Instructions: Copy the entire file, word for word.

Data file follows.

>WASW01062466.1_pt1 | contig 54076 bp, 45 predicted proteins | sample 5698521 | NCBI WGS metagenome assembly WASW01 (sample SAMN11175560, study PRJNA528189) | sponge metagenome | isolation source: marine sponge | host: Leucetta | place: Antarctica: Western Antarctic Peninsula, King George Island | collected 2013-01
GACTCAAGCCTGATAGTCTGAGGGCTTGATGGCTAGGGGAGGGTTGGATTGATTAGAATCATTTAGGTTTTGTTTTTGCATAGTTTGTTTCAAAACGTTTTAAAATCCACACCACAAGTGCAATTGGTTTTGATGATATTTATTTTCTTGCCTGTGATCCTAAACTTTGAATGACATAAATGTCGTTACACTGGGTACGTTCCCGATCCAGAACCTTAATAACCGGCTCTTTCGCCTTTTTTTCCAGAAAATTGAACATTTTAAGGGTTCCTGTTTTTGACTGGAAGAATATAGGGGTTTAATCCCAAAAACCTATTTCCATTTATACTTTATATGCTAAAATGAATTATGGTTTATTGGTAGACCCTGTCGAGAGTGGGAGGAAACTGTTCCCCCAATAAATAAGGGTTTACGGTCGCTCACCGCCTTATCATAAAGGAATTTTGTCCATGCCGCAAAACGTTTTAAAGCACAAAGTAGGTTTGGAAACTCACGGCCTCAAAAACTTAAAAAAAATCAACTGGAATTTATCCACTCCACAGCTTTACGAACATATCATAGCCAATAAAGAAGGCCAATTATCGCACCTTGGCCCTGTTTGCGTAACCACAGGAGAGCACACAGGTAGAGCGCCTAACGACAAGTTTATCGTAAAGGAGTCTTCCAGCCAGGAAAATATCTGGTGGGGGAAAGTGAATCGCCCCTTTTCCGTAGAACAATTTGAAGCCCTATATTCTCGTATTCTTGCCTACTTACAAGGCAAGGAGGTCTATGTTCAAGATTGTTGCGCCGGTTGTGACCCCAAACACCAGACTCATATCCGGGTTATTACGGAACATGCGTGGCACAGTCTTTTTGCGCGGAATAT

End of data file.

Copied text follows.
>WASW01062466.1_pt1 | contig 54076 bp, 45 predicted proteins | sample 5698521 | NCBI WGS metagenome assembly WASW01 (sample SAMN11175560, study PRJNA528189) | sponge metagenome | isolation source: marine sponge | host: Leucetta | place: Antarctica: Western Antarctic Peninsula, King George Island | collected 2013-01
GACTCAAGCCTGATAGTCTGAGGGCTTGATGGCTAGGGGAGGGTTGGATTGATTAGAATCATTTAGGTTTTGTTTTTGCATAGTTTGTTTCAAAACGTTTTAAAATCCACACCACAAGTGCAATTGGTTTTGATGATATTTATTTTCTTGCCTGTGATCCTAAACTTTGAATGACATAAATGTCGTTACACTGGGTACGTTCCCGATCCAGAACCTTAATAACCGGCTCTTTCGCCTTTTTTTCCAGAAAATTGAACATTTTAAGGGTTCCTGTTTTTGACTGGAAGAATATAGGGGTTTAATCCCAAAAACCTATTTCCATTTATACTTTATATGCTAAAATGAATTATGGTTTATTGGTAGACCCTGTCGAGAGTGGGAGGAAACTGTTCCCCCAATAAATAAGGGTTTACGGTCGCTCACCGCCTTATCATAAAGGAATTTTGTCCATGCCGCAAAACGTTTTAAAGCACAAAGTAGGTTTGGAAACTCACGGCCTCAAAAACTTAAAAAAAATCAACTGGAATTTATCCACTCCACAGCTTTACGAACATATCATAGCCAATAAAGAAGGCCAATTATCGCACCTTGGCCCTGTTTGCGTAACCACAGGAGAGCACACAGGTAGAGCGCCTAACGACAAGTTTATCGTAAAGGAGTCTTCCAGCCAGGAAAATATCTGGTGGGGGAAAGTGAATCGCCCCTTTTCCGTAGAACAATTTGAAGCCCTATATTCTCGTATTCTTGCCTACTTACAAGGCAAGGAGGTCTATGTTCAAGATTGTTGCGCCGGTTGTGACCCCAAACACCAGACTCATATCCGGGTTATTACGGAACATGCGTGGCACAGTCTTTTTGCGCGGAATAT